A dinghy is either a small craft carried aboard a larger ship for the purpose of going ashore, or a small sailing boat, rowboat, or motorboat that may be used alone. Often, the boat is defined by its size and is no larger than approximately 19.5 feet (about 6 m) long. Generally, a smaller dinghy is preferable, and most commonly, these craft are about 14 feet (4.26 m) long.
The purpose of a dinghy as used aboard a larger watercraft is to transport people on a yacht or larger ship to shore, for either a long or short duration. The 14-foot (4.26 m) dinghy is often carried on personal yachts, since this size is ideal for taking a family and provisions ashore, or for returning them to a ship. As well, the boat may be used for rescue purposes aboard large cruise ships, though larger boats called lifeboats are usually preferred since they can carry larger groups of people.
Generally, the main boat, in order to maintain maximum space onboard a relatively small watercraft, tows the dinghy. Dinghies are usually coated with special resin, which keeps them from deteriorating due to constant exposure to water.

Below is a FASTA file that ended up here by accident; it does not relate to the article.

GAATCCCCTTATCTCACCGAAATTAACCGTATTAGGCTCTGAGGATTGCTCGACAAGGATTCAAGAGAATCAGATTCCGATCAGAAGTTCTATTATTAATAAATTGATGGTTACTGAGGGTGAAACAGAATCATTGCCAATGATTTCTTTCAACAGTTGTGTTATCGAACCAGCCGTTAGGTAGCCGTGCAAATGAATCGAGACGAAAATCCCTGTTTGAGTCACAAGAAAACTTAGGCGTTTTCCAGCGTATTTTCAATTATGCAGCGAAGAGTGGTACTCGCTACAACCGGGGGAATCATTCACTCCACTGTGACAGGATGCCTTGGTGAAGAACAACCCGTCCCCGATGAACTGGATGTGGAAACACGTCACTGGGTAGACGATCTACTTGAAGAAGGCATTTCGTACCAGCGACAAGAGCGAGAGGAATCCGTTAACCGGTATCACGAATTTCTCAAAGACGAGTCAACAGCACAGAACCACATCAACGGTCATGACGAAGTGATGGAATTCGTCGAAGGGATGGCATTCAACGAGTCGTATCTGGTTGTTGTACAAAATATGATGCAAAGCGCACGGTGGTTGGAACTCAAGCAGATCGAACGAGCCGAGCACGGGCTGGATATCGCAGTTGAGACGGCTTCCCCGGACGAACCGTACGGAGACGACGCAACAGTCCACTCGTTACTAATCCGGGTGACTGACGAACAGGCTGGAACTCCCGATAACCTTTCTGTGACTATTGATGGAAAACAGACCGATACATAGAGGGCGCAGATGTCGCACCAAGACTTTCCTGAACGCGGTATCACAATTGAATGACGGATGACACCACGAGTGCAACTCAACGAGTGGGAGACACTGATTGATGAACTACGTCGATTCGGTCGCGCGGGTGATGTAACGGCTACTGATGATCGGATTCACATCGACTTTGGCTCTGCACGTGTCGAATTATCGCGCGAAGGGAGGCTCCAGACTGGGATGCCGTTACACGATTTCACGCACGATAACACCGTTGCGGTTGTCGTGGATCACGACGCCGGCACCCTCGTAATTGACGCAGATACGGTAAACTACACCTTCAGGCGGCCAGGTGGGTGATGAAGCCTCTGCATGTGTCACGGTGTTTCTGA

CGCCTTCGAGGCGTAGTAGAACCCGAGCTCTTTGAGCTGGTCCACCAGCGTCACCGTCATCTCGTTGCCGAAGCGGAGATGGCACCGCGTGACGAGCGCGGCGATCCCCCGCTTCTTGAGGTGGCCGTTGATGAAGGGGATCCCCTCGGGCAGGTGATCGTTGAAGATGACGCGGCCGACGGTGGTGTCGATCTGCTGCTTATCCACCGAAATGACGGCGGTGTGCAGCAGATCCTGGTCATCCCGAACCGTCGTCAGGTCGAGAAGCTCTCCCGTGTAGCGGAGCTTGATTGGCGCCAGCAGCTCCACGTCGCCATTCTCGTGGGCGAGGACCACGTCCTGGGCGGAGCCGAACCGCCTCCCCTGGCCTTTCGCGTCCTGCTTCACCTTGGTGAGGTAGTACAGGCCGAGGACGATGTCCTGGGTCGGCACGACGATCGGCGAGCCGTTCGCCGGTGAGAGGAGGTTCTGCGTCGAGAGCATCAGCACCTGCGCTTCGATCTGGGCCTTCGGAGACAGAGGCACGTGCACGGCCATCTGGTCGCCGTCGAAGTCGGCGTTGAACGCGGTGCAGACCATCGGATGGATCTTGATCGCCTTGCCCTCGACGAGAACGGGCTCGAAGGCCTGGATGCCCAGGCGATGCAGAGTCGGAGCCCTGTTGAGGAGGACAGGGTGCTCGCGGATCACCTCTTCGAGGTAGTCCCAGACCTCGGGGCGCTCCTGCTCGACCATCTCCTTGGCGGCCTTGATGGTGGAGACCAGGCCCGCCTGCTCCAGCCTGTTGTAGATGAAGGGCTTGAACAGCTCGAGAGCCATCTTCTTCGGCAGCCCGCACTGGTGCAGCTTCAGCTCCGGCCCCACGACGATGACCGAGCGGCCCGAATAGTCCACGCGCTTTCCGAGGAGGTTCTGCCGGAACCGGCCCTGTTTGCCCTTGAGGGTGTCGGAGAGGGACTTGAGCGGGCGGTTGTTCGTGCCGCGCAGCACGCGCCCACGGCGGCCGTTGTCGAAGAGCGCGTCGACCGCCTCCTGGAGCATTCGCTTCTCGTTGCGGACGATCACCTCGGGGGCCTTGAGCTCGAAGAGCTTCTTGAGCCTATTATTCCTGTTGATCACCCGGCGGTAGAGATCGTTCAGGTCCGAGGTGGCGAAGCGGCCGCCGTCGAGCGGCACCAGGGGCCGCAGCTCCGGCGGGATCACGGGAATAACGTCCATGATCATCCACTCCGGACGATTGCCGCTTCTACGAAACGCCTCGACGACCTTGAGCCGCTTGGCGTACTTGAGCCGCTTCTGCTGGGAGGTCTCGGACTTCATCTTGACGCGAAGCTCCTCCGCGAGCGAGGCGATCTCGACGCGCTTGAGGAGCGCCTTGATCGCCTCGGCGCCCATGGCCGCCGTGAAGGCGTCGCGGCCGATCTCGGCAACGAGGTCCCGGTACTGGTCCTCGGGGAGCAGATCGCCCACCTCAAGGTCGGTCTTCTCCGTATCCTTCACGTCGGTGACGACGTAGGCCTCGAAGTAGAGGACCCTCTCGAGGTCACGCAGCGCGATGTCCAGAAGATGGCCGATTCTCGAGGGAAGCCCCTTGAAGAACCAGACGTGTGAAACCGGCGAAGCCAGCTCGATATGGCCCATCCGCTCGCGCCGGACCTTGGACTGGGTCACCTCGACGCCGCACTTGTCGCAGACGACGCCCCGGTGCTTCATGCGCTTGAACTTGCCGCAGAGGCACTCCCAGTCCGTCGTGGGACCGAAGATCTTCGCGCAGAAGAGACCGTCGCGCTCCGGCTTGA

A dinghy may feature different types of propulsion. It may have a small motor that allows for quick transport, or it may simply have oars for rowing ashore. On larger crafts, it tends to have a motor.
The individual dinghy that is not towed may be a sailboat, motorboat or rowboat. Sailing these small boats has become a popular sport, and races are now quite common. While sailing for pleasure was once the province of the upper classes, small sailboats may be relatively inexpensive. It is not uncommon for people with slightly less means to be able to afford an inexpensive dinghy. The high performance type used for racing may, however, be much more expensive.
In other usage, dinghy may refer to a car pulled behind a motor home. The car functions on land, much as the dinghy functions on sea.